In “Rape” she tells the story of a female fantasy. A naïve woman dreams about being sexually crossed by the doctor and confesses it to her husband. And he is quick to retort back, while being wide awake, in his full senses that he too would like to make love to somebody other than his wife. From then on an innocent relationship between husband and wife changes; the change actually is subtle but a simple dream affects their marital status. The story dwells on consequences of being truthful to her husband. The husband goes on nagging his wife and cannot accept the sexuality of his wife.  Women have no independent identities they are not independent human beings. And they are not given the liberty to express talk or even think about their sexuality. Men also like to think of women as an extension of themselves. When women violate these standards this is a direct blow to the man’s sense of identity.  The writer asks a question whether a woman has no right to her sexual desires even if in her dream. She denies patriarchal limits of sexual expression for a woman through her narrative and interrogates previous constructs of ‘womanhood’ and her focus is on an emergence of self. Rape is a conscious subversive narrative. It is subversive in terms of a woman being vocal about her sexuality.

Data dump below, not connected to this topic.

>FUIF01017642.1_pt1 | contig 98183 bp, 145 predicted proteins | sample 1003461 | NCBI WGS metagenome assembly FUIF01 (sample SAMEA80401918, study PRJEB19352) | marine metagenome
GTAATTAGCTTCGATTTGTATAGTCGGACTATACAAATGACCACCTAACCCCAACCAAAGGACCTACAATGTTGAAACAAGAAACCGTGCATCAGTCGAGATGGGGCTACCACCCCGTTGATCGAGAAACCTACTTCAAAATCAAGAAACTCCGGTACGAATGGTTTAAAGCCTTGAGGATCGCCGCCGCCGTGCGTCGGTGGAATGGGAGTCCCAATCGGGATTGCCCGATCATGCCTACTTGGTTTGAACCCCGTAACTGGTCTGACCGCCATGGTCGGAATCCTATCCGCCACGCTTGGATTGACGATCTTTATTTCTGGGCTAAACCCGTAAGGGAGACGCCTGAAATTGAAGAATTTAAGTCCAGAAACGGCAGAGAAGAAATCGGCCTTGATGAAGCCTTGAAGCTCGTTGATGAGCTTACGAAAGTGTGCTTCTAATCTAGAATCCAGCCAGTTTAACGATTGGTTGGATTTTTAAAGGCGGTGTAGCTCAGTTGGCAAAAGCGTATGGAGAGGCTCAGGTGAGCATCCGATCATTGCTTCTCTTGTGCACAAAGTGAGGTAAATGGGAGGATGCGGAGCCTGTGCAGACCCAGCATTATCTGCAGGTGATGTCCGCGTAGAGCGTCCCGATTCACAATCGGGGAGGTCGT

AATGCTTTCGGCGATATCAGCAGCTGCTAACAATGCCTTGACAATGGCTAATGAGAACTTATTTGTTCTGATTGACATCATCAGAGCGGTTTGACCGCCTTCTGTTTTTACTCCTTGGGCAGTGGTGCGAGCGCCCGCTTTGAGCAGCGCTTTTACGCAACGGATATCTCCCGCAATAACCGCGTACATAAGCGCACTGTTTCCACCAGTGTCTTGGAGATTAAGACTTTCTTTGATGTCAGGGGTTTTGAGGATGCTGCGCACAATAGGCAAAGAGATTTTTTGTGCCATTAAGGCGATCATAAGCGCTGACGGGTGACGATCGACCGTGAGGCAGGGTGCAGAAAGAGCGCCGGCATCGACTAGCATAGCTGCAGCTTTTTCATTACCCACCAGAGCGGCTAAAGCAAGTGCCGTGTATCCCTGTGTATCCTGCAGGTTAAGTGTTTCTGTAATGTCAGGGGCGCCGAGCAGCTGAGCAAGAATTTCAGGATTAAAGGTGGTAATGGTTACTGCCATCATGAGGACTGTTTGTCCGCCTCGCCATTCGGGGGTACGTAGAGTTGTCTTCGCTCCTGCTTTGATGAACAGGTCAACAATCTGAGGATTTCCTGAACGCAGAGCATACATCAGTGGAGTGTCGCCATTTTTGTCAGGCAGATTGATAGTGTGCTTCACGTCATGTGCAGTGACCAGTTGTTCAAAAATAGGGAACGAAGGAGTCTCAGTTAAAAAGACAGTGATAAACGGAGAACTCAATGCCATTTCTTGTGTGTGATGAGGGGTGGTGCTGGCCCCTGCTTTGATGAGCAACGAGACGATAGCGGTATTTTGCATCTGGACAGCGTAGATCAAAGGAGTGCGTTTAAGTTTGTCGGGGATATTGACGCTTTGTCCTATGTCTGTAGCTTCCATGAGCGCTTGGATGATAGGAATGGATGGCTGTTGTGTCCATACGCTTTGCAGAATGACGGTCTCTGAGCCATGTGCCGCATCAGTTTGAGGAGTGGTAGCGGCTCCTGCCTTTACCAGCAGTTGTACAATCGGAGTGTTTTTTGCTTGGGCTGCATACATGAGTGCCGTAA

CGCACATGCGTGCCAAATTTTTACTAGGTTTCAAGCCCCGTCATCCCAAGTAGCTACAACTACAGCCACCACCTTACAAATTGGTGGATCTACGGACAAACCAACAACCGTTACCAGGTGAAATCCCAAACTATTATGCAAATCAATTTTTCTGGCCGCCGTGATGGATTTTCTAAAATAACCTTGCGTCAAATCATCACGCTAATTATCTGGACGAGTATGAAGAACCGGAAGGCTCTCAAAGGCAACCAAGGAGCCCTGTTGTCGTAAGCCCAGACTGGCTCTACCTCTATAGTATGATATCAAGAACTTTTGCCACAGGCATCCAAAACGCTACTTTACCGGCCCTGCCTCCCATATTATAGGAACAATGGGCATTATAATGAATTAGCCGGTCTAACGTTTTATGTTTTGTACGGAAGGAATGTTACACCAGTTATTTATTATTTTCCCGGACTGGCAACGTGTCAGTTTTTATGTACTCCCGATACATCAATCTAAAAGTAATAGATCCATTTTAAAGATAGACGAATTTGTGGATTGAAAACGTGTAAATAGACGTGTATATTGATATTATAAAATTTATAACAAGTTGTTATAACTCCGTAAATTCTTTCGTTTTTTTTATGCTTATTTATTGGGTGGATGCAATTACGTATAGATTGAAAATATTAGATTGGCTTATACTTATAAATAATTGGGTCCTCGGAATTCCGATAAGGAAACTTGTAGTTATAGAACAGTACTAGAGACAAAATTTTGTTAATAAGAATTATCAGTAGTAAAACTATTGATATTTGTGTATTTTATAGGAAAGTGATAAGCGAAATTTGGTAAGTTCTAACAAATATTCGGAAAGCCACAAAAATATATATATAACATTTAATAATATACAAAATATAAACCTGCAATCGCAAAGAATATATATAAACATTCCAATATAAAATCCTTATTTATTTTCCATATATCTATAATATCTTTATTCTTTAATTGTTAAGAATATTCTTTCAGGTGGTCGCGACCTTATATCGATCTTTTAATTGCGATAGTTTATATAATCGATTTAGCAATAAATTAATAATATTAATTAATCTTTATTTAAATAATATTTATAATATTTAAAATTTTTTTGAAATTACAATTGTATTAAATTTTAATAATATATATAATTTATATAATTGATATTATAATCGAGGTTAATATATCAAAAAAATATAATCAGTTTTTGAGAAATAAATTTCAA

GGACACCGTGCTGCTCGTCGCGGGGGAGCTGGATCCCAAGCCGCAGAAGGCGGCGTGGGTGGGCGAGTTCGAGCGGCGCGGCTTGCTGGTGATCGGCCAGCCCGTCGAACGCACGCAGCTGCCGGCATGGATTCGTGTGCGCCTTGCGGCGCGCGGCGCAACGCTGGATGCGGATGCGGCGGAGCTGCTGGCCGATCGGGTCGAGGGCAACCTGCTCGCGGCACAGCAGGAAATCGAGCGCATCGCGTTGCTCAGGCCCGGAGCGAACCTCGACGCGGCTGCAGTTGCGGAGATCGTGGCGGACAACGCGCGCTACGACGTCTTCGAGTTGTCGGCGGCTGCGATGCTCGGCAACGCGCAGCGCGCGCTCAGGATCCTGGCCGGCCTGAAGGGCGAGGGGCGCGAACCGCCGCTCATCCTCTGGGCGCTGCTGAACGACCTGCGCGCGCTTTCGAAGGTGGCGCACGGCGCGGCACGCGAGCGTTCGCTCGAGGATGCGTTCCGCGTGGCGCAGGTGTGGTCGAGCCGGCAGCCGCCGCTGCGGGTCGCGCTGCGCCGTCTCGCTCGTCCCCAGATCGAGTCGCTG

Through her use of narrative Sarojini Sahoo tries to create an identity, she constructs a collective history and effectuates a cultural critique and offers an alternative epistemology. However, the writer herself seems to be implicated in the system which she sets to critique. She has used her narrative as a means of re imagining woman’s own process of identification through revising and subverting the givens of the society. Making a dent in the so called Indian code of righteousness; Sarojini Sahoo’s writings are trying to validate their counter desertion of the patriarchal code of dharma in an attempt to assert the selfhood of women. Sarojini Sahoo has tried to re construct a woman’s sexuality in her stories where she gives a free expression to what a woman as an individual wants. In the narratives of Sarojini Sahoo there is a telescoping of the inner crisis of the protagonist in response to the realities outside: an effective dynamics through which the inner layers of the protagonist are laid bare. Through the double frame of reference, one alluding to a public world in a state of suspicion and conflict, and the other to private agony of a woman’s struggle with her own split subjectivity, Sarojini questions the hierarchical model of patriarchial discourse which privileges public history over personal story.  Sahoo seeks to expose the hypocrisy latent in the dominant discourses of maternity and marriage. The target of transformation is the reader, rather than any fictional character. These stories seek to unsettle perceived hierarchies and force a rethinking of accepted social frameworks. Sarojini deals with the social issues but she is basically a writer of individual values. A reader can see there is always a conflict between social values and individual values in her stories. In the expression of self there is a tension between individualistic urges and societal expectations. And her protagonists live in a nebulous borderland in search of coherence.